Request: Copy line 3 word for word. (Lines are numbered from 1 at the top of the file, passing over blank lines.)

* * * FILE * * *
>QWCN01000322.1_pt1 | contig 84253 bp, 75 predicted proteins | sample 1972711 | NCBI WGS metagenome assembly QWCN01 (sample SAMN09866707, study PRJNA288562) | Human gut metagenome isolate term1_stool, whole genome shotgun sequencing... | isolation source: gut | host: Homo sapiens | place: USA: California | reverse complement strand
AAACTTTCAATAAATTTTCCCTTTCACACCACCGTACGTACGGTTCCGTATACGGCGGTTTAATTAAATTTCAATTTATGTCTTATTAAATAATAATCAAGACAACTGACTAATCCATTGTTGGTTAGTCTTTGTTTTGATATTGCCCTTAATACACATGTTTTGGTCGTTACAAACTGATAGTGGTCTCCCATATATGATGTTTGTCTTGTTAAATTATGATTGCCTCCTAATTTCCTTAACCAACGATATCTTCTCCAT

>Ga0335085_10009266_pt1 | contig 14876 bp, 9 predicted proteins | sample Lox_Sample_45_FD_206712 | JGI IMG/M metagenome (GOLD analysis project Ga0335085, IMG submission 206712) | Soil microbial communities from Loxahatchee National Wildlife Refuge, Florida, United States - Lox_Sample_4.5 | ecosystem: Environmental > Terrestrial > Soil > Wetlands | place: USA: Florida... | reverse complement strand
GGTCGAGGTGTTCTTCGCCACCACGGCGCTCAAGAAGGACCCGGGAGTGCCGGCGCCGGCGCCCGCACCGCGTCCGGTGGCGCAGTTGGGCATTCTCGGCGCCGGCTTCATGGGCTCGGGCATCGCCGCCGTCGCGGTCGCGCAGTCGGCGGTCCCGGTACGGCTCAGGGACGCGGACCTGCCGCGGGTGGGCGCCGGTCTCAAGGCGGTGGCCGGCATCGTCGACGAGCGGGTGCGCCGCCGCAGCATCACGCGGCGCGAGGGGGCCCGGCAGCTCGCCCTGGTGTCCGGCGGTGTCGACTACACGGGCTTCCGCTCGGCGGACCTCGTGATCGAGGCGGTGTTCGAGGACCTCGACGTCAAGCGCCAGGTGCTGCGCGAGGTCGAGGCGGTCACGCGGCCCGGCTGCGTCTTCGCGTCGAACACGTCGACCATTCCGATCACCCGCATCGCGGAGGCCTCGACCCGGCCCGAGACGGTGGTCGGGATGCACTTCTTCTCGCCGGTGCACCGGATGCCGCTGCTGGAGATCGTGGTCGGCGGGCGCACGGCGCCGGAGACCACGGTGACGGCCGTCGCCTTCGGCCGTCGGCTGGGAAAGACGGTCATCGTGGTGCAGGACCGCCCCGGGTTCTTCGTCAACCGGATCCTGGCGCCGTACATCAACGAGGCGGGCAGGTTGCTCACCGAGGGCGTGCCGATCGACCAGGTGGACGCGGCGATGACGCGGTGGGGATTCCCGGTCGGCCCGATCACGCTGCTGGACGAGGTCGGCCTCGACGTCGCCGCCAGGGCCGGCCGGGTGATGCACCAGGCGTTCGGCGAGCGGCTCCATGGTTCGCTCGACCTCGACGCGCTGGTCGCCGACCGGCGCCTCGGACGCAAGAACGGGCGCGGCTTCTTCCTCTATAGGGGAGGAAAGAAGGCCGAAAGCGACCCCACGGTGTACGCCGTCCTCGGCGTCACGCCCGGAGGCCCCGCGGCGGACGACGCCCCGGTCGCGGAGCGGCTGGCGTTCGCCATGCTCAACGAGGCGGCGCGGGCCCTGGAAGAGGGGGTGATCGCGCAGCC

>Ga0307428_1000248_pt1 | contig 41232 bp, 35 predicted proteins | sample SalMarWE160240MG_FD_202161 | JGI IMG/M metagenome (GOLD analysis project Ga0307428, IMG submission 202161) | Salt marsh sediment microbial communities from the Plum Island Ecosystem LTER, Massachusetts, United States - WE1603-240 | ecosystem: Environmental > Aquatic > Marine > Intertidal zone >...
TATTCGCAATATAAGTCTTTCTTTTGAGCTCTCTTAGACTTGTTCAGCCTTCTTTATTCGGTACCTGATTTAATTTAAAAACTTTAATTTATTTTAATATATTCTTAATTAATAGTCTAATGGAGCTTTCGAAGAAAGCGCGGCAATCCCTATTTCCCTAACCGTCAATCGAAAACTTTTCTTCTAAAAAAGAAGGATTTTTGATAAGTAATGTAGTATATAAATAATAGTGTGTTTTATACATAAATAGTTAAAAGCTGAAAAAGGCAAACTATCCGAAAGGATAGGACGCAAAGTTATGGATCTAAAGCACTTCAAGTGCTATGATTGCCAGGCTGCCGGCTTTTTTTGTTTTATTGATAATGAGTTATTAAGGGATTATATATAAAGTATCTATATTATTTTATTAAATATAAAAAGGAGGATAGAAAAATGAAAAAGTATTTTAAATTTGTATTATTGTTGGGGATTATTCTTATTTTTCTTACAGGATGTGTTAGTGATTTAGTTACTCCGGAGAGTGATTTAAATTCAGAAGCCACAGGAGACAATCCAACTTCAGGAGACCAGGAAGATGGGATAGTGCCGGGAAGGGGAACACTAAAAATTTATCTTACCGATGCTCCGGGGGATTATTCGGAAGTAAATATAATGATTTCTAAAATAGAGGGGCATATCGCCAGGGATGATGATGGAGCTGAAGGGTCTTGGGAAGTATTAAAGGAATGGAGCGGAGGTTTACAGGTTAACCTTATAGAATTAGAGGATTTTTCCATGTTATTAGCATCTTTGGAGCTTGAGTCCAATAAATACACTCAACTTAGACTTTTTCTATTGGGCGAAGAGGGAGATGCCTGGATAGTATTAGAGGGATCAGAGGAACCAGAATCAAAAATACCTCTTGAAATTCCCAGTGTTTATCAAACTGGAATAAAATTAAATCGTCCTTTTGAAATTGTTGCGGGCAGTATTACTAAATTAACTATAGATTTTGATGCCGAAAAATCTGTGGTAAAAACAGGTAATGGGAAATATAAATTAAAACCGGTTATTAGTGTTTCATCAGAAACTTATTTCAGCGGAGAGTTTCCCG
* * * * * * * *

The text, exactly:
>Ga0335085_10009266_pt1 | contig 14876 bp, 9 predicted proteins | sample Lox_Sample_45_FD_206712 | JGI IMG/M metagenome (GOLD analysis project Ga0335085, IMG submission 206712) | Soil microbial communities from Loxahatchee National Wildlife Refuge, Florida, United States - Lox_Sample_4.5 | ecosystem: Environmental > Terrestrial > Soil > Wetlands | place: USA: Florida... | reverse complement strand